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Saturday, 11 April 2015

Confusions regarding Divine Mercy Sunday cleared-up on this excellent site  for more see link

Can I attend the Vigil Mass on Saturday and receive the graces of Divine Mercy Sunday?

Yes, the Vigil Mass fulfills the Sunday obligation of the Feast of Divine Mercy, so the extraordinary graces are available when you receive Holy Communion in a state of grace at the Saturday Vigil Mass.

Q. Can I receive Holy Communion on Mercy Sunday and offer those graces for someone else, living or deceased?

A. Our Lord's promise to grant complete forgiveness of sins and punishment on the Feast of Mercy is given to those who accept His invitation to come to the Fountain of Life. These graces are for ourselves.

I want to grant a complete pardon to the souls that will go to Confession and receive Holy Communion on the Feast of My mercy (Diary 1109).

Whoever approaches the Fount of Life on this day will be granted complete remission of sins and punishment (Diary 300).

The soul that will go to Confession and receive Holy Communion shall obtain complete forgiveness of sins and punishment (Diary 699).

However, given the extraordinary graces that the person receives from Holy Communion on Mercy Sunday namely, the complete renewal of baptismal grace the time after that Communion is an excellent time for the communicant to intercede for loved ones on earth, and to begin to undertake indulgenced works, as established by the Church, for the sake of the souls in purgatory.

In fact, Pope John Paul II granted a plenary indulgence for special devotions to The Divine Mercy on Divine Mercy Sunday, and these indulgences can be obtained for the suffering souls in purgatory.

Q. Some people in our parish insist that we must go to Confession on Mercy Sunday because that's what St. Faustina wrote in her Diary. They want to do what she said, not some interpretation of it. Do I need to attend Confession on Divine Mercy Sunday?

A.Cardinal Macharski, the Archbishop of St. Faustina's own archdiocese of Krakow, Poland, wrote a pastoral letter to all his priests on January 30, 1985, on how to prepare for and celebrate Divine Mercy Sunday. In it he said that all of Lent should be a preparation to celebrate Easter and Divine Mercy Sunday worthily. The Sacrament of Reconciliation should be received sometime in Lent, not put off until the last minute (Holy Week). We go to Confession with the intention of repentance and to amend our lives, and we should live in such a way as to be worthy to receive Holy Eucharist. If we have any venial sins, a good Act of Contrition will take away those sins.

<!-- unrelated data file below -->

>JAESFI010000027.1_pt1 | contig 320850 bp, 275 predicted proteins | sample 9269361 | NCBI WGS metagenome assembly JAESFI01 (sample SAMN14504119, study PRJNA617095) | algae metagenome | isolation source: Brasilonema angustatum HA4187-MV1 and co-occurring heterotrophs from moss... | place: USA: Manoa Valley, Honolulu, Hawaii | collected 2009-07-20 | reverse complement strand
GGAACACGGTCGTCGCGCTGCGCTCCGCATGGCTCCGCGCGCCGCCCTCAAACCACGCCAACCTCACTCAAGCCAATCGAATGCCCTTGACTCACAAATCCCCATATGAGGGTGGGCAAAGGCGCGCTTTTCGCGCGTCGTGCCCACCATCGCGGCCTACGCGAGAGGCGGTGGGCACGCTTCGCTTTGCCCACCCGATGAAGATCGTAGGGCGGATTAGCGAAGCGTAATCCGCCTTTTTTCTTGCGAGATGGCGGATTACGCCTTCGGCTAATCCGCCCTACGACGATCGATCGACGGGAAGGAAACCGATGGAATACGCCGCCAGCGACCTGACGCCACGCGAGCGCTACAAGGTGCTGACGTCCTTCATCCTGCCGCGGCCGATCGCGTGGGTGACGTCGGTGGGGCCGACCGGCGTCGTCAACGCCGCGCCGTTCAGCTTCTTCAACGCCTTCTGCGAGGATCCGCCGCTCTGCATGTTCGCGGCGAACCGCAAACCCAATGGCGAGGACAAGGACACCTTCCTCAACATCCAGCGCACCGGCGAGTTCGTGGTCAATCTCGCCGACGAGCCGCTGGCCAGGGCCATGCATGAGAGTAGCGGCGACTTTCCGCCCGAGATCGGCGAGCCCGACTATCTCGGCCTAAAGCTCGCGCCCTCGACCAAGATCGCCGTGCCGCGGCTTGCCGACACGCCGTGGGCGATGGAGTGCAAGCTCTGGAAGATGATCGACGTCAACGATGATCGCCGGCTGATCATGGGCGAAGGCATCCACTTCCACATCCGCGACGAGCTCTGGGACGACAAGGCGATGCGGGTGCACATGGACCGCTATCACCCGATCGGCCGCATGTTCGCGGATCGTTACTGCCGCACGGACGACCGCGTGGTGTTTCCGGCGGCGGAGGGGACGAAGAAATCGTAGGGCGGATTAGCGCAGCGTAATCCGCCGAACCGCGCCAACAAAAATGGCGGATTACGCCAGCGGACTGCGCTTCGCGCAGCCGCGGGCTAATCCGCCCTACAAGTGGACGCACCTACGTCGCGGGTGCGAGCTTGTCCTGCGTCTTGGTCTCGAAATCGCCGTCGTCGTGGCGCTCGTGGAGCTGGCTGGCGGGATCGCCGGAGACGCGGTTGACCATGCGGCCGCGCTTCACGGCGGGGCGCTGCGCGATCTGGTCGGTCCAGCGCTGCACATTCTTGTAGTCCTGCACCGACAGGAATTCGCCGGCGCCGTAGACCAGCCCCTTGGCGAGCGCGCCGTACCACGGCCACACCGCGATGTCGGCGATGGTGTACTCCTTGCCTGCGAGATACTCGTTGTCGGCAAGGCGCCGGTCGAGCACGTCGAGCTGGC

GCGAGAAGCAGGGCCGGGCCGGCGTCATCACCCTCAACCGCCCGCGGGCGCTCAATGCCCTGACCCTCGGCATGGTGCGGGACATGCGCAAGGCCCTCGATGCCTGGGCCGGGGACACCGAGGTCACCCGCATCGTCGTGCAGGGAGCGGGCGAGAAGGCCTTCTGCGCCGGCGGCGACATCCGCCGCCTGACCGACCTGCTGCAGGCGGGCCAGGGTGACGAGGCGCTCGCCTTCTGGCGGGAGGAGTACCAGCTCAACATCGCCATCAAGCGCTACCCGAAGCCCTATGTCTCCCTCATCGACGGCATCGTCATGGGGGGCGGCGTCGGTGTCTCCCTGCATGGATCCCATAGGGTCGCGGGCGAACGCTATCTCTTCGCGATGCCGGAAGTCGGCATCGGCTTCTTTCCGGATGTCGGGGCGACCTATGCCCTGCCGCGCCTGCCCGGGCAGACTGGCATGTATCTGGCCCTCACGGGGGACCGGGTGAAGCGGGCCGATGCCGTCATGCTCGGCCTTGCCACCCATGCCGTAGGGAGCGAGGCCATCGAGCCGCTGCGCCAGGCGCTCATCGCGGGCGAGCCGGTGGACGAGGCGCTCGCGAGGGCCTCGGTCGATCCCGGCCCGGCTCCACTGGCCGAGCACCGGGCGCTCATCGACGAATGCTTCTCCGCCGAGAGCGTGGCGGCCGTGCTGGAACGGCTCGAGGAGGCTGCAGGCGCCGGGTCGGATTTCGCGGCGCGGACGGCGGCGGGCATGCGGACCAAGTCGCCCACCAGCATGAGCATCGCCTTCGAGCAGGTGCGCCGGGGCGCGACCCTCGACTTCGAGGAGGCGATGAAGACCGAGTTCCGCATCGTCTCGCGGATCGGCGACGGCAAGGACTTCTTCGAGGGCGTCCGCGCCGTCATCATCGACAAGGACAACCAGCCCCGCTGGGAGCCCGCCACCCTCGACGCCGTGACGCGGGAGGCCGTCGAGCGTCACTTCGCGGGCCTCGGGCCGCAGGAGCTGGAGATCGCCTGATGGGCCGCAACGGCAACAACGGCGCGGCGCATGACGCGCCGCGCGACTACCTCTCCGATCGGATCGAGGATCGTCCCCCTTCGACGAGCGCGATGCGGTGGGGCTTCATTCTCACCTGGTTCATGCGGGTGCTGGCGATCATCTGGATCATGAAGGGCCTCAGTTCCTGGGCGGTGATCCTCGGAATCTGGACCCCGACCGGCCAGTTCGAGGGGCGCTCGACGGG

St. Faustina did not go to Confession on Divine Mercy Sunday. For example, we find in Diary entry 1072 that she went on the day before in preparation for Divine Mercy Sunday. It was not the custom at that time to make Confessions on Sundays. Our Lord would not have asked her, or any of us, to do what is impossible. It would be impossible for everyone to go to Confession on Mercy Sunday.

NO Purgatory! This indulgence is like a second baptism.

Q. What extraordinary graces are available on Divine Mercy Sunday?

A. Our Lord revealed to St. Faustina His desire to literally flood us with His graces on that day. He told her: On that day the very depths of My tender mercy are open. The soul that will go to Confession [beforehand] and receive Holy Communion [on that day] shall obtain complete forgiveness of sins and punishment (Diary 699).

The theologian who examined St. Faustina's writings for the Holy See, Rev. Ignacy Rozycki, explained that this is the promise of a complete renewal of baptismal grace, and in that sense like a "second Baptism" (in much the same way that St. Catherine of Siena called sacramental Confession, undertaken out of true love of God, an "ongoing Baptism") (The Dialogue, no. 75). 

The extraordinary graces promised to the faithful by our Lord Himself through St. Faustina should not be confused with the plenary indulgence granted by Pope John Paul II for the devout observance of the Second Sunday of Easter (Divine Mercy Sunday). The Decree of the Holy See offers:

"A plenary indulgence, granted under the usual conditions (sacramental confession, Eucharistic communion and prayer for the intentions of Supreme Pontiff) to the faithful who, on the Second Sunday of Easter or Divine Mercy Sunday, in any church or chapel, in a spirit that is completely detached from the affection for a sin, even a venial sin, take part in the prayers and devotions held in honour of Divine Mercy, or who, in the presence of the Blessed Sacrament exposed or reserved in the tabernacle, recite the Our Father and the Creed, adding a devout prayer to the merciful Lord Jesus (e.g. Merciful Jesus, I trust in You!)..."

Jesus, I trust in You!

Suggested Reading:
Vatican Grants Plenary Indulgence for Divine Mercy Sunday 
Download free PDF of Understanding Divine Mercy Sunday